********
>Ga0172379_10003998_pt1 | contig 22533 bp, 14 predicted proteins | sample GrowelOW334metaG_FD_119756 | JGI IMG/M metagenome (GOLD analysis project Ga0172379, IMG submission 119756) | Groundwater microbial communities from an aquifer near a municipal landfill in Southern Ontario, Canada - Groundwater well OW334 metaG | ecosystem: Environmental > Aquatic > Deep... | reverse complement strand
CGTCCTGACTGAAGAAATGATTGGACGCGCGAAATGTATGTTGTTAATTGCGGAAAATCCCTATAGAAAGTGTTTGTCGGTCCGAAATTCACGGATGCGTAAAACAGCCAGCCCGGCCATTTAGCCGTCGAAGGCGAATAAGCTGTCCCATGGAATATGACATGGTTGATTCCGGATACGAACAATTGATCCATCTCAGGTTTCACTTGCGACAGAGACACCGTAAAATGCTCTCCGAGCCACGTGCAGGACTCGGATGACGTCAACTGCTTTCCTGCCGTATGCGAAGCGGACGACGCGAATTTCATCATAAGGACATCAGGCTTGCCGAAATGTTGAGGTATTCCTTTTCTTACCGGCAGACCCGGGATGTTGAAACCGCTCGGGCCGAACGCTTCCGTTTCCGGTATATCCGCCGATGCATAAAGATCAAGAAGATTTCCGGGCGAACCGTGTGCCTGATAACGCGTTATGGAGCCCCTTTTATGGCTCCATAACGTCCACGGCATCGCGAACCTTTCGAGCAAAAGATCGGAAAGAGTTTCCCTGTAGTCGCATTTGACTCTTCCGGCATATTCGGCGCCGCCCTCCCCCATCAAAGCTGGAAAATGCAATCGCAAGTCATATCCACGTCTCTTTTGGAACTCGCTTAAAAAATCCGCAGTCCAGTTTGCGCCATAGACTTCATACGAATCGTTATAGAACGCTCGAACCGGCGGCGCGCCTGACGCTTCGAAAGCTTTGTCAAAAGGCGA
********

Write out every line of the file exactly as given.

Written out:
>Ga0172379_10003998_pt1 | contig 22533 bp, 14 predicted proteins | sample GrowelOW334metaG_FD_119756 | JGI IMG/M metagenome (GOLD analysis project Ga0172379, IMG submission 119756) | Groundwater microbial communities from an aquifer near a municipal landfill in Southern Ontario, Canada - Groundwater well OW334 metaG | ecosystem: Environmental > Aquatic > Deep... | reverse complement strand
CGTCCTGACTGAAGAAATGATTGGACGCGCGAAATGTATGTTGTTAATTGCGGAAAATCCCTATAGAAAGTGTTTGTCGGTCCGAAATTCACGGATGCGTAAAACAGCCAGCCCGGCCATTTAGCCGTCGAAGGCGAATAAGCTGTCCCATGGAATATGACATGGTTGATTCCGGATACGAACAATTGATCCATCTCAGGTTTCACTTGCGACAGAGACACCGTAAAATGCTCTCCGAGCCACGTGCAGGACTCGGATGACGTCAACTGCTTTCCTGCCGTATGCGAAGCGGACGACGCGAATTTCATCATAAGGACATCAGGCTTGCCGAAATGTTGAGGTATTCCTTTTCTTACCGGCAGACCCGGGATGTTGAAACCGCTCGGGCCGAACGCTTCCGTTTCCGGTATATCCGCCGATGCATAAAGATCAAGAAGATTTCCGGGCGAACCGTGTGCCTGATAACGCGTTATGGAGCCCCTTTTATGGCTCCATAACGTCCACGGCATCGCGAACCTTTCGAGCAAAAGATCGGAAAGAGTTTCCCTGTAGTCGCATTTGACTCTTCCGGCATATTCGGCGCCGCCCTCCCCCATCAAAGCTGGAAAATGCAATCGCAAGTCATATCCACGTCTCTTTTGGAACTCGCTTAAAAAATCCGCAGTCCAGTTTGCGCCATAGACTTCATACGAATCGTTATAGAACGCTCGAACCGGCGGCGCGCCTGACGCTTCGAAAGCTTTGTCAAAAGGCGA